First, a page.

Chorley man who was badly injured in hit and run told he's fit to go back to work

A factory worker from Chorley whose leg is clamped in a metal frame and says he can barely get his socks on never mind walk, has been told he can work.

Tuesday, 4th June 2019, 9:19 am
Updated Tuesday, 4th June 2019, 10:19 am
Stuart Hill was left with major injuries after being involved in a car crash. He's now been knocked off his benefits as the DWP says he can work even though he still can't walk yet

It means Stuart Hill, 32, who lost 5cm of bone from his leg in a hit and run and is recovering from major surgery, has seen his benefits cut.

Stuart, who is living with his girlfriend in Adlington, says “it’s disgusting” that the Department of Work and Pensions (DWP) has cut his benefits by £112.

But the DWP says that although Stuart may not be able to go back to his physical role as a factory worker, there is still other work out there which he could do.

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Stuart Hill's leg injuries

“I can’t even get my socks on properly,” said Stuart. “I’m on Universal Credit and I’ve still got this frame on because I still can’t work but the Department of Work and Pensions has said I

can work.

“They’re saying I’m capable of working. I don’t know who to turn to. I am on antidepressants.

“I’m living off my partner. She works full time and it’s lucky that she does because I’m in her house. It came out of the blue. They called me for an assessment even though nothing has changed. The frame’s got to stay on for at least another six months and they know that very well. It’s shocking.

“I’m only getting in about £300 at the moment. I’ve paid taxes for 10, 11, 12 years. It’s disgraceful.

“When I go to the job centre they hang their heads in shame.”

Stuart was hospitalised for 20 days after he was found one night in July 2018 seriously injured after the hit and run in Telford, where he used to live.

He has to wear a Ilizarov frame to aid his recovery after he had three operations on his leg, 30 stitches in his leg and face and abrasions on his back.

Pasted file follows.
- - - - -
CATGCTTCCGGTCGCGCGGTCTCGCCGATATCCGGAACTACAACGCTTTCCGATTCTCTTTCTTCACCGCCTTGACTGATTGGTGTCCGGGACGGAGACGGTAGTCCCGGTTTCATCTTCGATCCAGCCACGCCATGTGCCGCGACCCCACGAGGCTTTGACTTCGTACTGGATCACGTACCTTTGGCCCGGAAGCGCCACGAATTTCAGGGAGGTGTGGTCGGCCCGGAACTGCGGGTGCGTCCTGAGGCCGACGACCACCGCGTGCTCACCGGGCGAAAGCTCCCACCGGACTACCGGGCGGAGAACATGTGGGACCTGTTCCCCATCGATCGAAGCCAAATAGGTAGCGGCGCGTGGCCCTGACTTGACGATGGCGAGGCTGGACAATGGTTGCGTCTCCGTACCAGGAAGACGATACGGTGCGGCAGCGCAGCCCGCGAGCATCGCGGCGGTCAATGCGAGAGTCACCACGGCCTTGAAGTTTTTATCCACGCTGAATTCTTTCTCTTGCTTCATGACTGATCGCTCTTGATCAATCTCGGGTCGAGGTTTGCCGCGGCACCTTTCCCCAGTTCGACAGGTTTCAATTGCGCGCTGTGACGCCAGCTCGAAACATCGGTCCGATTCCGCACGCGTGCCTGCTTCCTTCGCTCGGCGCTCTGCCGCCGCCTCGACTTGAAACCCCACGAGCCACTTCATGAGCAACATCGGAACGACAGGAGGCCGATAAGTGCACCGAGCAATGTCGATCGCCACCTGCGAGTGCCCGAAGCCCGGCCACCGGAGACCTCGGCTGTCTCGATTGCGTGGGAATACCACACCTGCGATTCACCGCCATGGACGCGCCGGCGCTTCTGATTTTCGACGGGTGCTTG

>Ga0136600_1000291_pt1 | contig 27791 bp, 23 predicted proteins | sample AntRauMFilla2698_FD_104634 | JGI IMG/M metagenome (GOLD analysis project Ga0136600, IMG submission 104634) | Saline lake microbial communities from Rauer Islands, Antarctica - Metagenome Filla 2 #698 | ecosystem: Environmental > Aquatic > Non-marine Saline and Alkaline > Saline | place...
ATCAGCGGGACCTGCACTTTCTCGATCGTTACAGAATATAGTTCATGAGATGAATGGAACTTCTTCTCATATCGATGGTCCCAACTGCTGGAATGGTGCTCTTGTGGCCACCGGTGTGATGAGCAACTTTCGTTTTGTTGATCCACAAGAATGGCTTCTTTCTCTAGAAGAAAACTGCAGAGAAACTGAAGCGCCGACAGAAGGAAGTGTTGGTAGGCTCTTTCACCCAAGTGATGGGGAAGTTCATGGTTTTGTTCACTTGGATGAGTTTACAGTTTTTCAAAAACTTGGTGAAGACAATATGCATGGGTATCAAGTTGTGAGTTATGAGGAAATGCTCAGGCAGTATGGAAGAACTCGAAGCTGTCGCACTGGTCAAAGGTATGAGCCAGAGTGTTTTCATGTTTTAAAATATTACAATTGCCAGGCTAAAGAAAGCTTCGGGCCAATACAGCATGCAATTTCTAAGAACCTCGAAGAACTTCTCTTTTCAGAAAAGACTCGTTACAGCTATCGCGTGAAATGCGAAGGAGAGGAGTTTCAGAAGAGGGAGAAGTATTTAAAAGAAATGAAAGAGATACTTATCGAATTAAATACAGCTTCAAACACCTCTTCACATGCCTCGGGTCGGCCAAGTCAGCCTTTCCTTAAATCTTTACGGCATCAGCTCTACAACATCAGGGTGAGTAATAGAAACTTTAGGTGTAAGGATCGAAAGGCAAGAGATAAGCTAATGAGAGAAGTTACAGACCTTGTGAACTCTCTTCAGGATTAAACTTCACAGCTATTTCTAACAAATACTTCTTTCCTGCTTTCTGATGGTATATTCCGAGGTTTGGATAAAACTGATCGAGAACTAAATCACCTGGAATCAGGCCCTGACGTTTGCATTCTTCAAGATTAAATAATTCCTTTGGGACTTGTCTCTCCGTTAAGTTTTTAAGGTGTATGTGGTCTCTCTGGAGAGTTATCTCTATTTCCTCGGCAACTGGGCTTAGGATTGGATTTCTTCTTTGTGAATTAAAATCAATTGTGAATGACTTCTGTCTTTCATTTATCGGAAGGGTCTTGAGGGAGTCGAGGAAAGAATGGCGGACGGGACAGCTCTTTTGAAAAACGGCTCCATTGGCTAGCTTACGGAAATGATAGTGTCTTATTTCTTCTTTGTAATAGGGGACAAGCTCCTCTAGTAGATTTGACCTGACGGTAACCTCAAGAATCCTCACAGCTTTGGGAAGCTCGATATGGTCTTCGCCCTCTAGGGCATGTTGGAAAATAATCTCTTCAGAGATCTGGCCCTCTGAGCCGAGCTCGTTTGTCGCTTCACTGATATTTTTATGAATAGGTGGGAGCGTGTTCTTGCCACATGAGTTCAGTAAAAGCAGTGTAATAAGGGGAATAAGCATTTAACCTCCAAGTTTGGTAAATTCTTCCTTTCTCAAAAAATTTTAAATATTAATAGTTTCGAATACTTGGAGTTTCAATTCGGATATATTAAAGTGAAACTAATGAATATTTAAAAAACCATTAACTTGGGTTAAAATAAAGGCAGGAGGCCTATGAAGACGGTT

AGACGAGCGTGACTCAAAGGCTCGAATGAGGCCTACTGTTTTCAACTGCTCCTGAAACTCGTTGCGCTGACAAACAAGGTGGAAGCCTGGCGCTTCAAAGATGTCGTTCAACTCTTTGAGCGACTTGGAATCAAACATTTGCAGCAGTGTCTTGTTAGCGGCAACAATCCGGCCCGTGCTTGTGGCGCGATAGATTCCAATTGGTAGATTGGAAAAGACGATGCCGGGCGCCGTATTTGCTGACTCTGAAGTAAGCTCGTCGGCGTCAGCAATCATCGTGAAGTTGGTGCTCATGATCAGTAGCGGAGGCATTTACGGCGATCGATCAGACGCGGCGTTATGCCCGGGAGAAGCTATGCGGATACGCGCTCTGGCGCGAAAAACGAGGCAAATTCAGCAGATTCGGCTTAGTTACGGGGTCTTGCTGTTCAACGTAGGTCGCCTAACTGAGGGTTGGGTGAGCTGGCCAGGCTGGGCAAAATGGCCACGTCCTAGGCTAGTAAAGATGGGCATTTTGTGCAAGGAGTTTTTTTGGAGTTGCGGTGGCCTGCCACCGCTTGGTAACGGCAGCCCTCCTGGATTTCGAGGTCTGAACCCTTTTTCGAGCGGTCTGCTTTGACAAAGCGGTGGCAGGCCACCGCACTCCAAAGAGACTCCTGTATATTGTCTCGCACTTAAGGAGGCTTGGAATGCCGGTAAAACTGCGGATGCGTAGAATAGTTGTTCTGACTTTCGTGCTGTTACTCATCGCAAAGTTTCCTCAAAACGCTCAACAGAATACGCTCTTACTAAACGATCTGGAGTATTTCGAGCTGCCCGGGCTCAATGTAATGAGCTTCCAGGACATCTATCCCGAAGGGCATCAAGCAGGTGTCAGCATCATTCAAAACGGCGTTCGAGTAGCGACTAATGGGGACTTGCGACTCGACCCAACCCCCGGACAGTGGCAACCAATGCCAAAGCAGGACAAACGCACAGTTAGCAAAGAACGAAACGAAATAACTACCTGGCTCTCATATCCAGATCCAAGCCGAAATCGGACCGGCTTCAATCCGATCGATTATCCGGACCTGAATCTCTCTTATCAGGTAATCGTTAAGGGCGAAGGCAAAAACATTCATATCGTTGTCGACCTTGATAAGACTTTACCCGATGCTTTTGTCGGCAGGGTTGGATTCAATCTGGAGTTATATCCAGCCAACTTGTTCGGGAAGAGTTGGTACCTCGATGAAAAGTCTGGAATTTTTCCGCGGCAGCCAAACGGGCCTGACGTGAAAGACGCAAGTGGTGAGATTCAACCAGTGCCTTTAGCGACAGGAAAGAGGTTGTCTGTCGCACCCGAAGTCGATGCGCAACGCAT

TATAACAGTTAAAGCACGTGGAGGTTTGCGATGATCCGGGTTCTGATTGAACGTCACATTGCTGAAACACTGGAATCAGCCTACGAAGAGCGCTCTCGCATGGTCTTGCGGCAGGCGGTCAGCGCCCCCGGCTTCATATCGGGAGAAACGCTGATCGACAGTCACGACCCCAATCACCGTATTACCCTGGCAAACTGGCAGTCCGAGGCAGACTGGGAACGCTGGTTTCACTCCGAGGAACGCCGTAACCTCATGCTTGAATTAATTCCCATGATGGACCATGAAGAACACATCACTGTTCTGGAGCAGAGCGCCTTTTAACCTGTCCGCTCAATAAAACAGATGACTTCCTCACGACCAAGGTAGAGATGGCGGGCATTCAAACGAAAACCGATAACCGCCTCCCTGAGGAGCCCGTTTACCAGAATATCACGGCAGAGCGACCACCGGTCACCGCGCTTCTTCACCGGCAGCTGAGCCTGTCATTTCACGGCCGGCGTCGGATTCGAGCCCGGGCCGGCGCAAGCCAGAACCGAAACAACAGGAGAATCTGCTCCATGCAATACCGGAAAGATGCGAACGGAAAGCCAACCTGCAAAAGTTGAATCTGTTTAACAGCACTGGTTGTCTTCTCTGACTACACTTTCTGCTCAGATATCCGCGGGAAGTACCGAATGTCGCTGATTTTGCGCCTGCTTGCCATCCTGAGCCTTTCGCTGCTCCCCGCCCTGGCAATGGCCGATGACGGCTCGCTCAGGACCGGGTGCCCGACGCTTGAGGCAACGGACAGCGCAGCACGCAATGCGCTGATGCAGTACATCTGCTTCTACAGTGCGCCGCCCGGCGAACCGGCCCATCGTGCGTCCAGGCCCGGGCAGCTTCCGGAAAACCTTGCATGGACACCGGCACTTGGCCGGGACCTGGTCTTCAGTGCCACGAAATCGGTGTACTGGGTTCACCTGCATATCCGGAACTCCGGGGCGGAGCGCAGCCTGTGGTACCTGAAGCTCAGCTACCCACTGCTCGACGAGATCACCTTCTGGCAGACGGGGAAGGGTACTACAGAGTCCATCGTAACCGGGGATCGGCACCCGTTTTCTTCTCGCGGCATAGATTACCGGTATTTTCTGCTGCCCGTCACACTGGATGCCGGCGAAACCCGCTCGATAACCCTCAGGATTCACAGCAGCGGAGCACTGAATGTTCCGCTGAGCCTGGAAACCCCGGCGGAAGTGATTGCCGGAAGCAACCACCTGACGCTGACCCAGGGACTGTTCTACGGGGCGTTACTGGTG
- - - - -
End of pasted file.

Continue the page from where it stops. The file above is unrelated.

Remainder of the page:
But now Stuart, who is making a good recovery, has seen his Universal Credit docked from £440 to £328 per month after officials took his Employment and Support Allowance off him, claiming he was capable of working.

Stuart’s benefits were cut on April 8. He says his boss at his old factory job in Telford is willing to take him back once he has recovered but the DWP says he is fit to work now.

Following his assessment The DWP sent Stuart a letter dated April 8, 2019. It states: “We are writing to you because we have looked at your claim and decided we can’t pay you Employment and Support Allowance (ESA)

“This is because your Work Capability Assessment shows that although you may have a disability, illness or health condition, you’re now capable of doing some work.

“We realise this may not be the same type of work you’ve done before. But we can help you identify types of work you can do, taking into consideration any disability, illness or health condition you may have.”

Stuart has since appealed the decision which the DWP has thrown out.

A DWP spokesman said: “Decisions for ESA are made based on all the information that’s available to us at the time, including evidence from a claimant’s GP or medical specialist.

“A review of Mr Hill’s case has upheld the decision, but if someone disagrees with their assessment then they can appeal further to an independent tribunal.

“Mr Hill continues to be supported by the local jobcentre and is in receipt of Universal Credit benefits each month.”

A letter from Stuart’s consultant orthopaedic and trauma surgeon at The Queen Elizabeth Hospital in Birmingham sent on April 15, 2019 says: “This is to inform you that Stuart Hill is under our care, undergoing complex reconstruction of his right leg following an open fracture.

“He lost approximately 5cm of bone which we have managed to regrow for him and he is currently healing well in his circular frame.

“I anticipate the frame will be on for approximately another six months.

“It is worth noting that while the frame is on, I anticipate that Stuart will continue to have problems standing or walking for prolonged periods of time.

“He will also have trouble negotiating stairs or uneven ground.”